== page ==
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A.I. & BREEDING

From estrus and heat detection to genomics and sexed semen, discover the latest information to improve reproductive performance.

LATEST

CanWest DHI has been producing an annual reproduction benchmarking report for its customers for the past five years. Nearly 75 percent of herds on test contribute reproductive data used for creating these benchmarks.

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Getting cows pregnant is arguably the most important task for a dairy farmer. Without pregnancy, there is no genetic improvement, no milk and no money.

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Estrus detection has always been one of the most important topics to discuss when implementing an A.I. program in a dairy herd. With the changes in physiology correlated with the modern, high-producing dairy cow, visual observation of estrus has become more challenging.

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In every dairy producer’s ideal world, the norm would be a whole herd of cows that efficiently produces high volumes of milk during several lactations with no transition problems, metabolic diseases, udder health issues or conformation faults leading to an early cull from the herd.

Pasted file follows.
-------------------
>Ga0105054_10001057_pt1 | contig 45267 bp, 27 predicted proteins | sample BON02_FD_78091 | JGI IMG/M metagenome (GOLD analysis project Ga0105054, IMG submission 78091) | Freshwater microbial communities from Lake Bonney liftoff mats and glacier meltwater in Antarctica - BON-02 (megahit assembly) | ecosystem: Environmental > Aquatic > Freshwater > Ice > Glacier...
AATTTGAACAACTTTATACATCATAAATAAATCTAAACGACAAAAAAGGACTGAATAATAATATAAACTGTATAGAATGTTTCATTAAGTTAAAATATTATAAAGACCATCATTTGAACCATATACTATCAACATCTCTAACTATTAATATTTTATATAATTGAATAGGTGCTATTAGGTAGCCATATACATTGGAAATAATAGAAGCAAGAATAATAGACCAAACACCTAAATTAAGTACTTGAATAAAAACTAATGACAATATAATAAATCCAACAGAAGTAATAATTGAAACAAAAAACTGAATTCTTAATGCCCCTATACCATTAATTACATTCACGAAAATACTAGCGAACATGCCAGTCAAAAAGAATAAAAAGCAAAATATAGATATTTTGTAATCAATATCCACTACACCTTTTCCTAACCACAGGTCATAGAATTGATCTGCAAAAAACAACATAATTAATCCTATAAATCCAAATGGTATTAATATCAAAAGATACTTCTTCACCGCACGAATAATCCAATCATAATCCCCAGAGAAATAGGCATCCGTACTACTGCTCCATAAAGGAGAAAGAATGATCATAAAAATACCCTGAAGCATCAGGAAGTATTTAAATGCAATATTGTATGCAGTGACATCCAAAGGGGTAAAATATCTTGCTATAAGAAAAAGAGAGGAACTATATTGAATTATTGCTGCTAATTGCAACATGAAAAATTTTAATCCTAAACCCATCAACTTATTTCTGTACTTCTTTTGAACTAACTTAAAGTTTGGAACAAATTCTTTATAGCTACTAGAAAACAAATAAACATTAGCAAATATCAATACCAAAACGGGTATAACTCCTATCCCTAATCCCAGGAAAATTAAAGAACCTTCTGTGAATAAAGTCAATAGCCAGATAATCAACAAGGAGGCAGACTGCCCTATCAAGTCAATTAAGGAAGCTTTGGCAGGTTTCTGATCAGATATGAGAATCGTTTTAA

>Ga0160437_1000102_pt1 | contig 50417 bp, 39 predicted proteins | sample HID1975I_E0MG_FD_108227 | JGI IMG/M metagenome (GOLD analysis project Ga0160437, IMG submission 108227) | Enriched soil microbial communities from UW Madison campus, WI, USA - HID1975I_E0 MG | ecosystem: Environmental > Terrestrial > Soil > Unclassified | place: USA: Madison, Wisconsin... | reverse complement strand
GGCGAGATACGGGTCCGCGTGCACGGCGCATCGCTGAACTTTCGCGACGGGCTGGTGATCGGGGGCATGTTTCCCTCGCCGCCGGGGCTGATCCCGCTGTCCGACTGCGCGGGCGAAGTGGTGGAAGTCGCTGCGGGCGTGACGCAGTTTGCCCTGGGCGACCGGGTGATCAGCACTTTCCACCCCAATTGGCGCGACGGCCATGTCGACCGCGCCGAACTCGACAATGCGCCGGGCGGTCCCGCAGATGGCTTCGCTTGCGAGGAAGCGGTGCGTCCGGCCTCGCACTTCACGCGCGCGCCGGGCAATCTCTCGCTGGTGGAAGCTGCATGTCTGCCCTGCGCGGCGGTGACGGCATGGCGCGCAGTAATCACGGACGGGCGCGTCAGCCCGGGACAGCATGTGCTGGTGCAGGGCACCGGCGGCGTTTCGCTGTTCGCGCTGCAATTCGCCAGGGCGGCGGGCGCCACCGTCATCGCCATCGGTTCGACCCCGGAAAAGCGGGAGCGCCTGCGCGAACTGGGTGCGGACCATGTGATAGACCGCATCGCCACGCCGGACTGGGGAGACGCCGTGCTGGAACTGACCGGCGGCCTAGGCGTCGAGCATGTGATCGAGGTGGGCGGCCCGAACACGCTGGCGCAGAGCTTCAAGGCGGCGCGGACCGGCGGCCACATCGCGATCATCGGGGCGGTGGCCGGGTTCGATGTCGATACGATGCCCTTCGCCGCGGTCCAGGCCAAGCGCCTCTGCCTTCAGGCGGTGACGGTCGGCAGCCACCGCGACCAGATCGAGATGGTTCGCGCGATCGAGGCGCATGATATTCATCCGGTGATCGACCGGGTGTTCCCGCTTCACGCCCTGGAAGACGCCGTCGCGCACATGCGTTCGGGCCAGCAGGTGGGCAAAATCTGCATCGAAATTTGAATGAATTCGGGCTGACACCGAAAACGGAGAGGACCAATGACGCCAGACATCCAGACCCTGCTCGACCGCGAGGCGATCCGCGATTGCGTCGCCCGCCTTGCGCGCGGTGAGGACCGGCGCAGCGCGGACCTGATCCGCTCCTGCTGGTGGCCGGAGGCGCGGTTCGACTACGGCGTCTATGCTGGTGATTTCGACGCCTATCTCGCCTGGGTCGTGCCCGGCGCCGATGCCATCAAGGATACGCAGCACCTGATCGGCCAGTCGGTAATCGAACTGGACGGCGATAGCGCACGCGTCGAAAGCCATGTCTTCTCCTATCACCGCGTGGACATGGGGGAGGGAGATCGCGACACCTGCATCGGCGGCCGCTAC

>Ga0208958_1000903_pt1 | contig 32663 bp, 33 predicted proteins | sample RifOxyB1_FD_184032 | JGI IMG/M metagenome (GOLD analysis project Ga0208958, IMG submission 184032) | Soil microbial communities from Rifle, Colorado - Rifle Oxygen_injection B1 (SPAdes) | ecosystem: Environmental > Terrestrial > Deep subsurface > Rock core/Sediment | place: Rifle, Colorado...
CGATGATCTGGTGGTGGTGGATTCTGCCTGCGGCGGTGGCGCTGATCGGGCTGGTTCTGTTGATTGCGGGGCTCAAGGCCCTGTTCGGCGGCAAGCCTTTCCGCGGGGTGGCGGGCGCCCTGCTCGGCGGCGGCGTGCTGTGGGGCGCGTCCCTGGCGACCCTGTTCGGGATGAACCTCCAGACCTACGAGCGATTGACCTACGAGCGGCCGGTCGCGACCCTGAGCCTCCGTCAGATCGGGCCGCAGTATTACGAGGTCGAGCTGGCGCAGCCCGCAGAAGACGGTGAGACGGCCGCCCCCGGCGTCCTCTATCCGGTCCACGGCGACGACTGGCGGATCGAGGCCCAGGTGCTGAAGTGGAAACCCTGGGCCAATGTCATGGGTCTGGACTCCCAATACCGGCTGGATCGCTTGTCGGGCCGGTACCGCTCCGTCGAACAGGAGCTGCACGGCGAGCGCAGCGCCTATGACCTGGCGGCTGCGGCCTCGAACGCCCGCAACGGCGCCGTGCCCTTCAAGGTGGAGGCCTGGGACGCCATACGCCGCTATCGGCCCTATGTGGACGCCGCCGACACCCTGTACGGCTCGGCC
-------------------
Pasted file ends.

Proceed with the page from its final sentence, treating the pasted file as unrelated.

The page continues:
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The Dairy Cattle Reproduction Council (DCRC) annual meeting was held in Indianapolis, Indiana, on Nov. 7 and 8, 2013. The day-and-a-half event was intense with presentations and a sponsors’ trade show, but the outcome was a variety of topics and good discussion among university and industry people of what is new in research regarding improvements in reproductive performance and in overall dairy management.

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2014 marks five years since the implementation of genomics in Canada, and has the world of genetic improvement ever changed.

Genomics was boasted by scientists as a technology that would revolutionize genetic improvement strategies and significantly increase rates of genetic improvement.

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